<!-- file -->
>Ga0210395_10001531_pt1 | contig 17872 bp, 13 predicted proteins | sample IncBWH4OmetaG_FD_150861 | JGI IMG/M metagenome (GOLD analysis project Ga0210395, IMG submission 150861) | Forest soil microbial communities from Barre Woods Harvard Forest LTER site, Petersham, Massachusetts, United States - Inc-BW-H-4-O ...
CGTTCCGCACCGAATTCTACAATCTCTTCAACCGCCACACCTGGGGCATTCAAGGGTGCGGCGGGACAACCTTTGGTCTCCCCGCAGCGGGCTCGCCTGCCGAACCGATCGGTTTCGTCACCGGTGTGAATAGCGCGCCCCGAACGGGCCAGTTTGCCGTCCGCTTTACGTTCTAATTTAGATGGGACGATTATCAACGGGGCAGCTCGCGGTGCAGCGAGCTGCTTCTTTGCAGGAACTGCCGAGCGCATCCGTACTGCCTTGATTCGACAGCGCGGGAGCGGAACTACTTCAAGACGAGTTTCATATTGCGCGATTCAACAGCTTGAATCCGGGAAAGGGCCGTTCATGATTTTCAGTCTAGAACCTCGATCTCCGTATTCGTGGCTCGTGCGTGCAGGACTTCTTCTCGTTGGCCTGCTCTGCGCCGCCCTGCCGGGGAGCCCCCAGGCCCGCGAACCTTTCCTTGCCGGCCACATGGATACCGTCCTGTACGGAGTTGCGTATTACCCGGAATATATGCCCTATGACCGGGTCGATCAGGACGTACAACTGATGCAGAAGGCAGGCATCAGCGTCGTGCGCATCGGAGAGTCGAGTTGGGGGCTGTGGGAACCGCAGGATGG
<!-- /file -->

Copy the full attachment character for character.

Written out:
>Ga0210395_10001531_pt1 | contig 17872 bp, 13 predicted proteins | sample IncBWH4OmetaG_FD_150861 | JGI IMG/M metagenome (GOLD analysis project Ga0210395, IMG submission 150861) | Forest soil microbial communities from Barre Woods Harvard Forest LTER site, Petersham, Massachusetts, United States - Inc-BW-H-4-O ...
CGTTCCGCACCGAATTCTACAATCTCTTCAACCGCCACACCTGGGGCATTCAAGGGTGCGGCGGGACAACCTTTGGTCTCCCCGCAGCGGGCTCGCCTGCCGAACCGATCGGTTTCGTCACCGGTGTGAATAGCGCGCCCCGAACGGGCCAGTTTGCCGTCCGCTTTACGTTCTAATTTAGATGGGACGATTATCAACGGGGCAGCTCGCGGTGCAGCGAGCTGCTTCTTTGCAGGAACTGCCGAGCGCATCCGTACTGCCTTGATTCGACAGCGCGGGAGCGGAACTACTTCAAGACGAGTTTCATATTGCGCGATTCAACAGCTTGAATCCGGGAAAGGGCCGTTCATGATTTTCAGTCTAGAACCTCGATCTCCGTATTCGTGGCTCGTGCGTGCAGGACTTCTTCTCGTTGGCCTGCTCTGCGCCGCCCTGCCGGGGAGCCCCCAGGCCCGCGAACCTTTCCTTGCCGGCCACATGGATACCGTCCTGTACGGAGTTGCGTATTACCCGGAATATATGCCCTATGACCGGGTCGATCAGGACGTACAACTGATGCAGAAGGCAGGCATCAGCGTCGTGCGCATCGGAGAGTCGAGTTGGGGGCTGTGGGAACCGCAGGATGG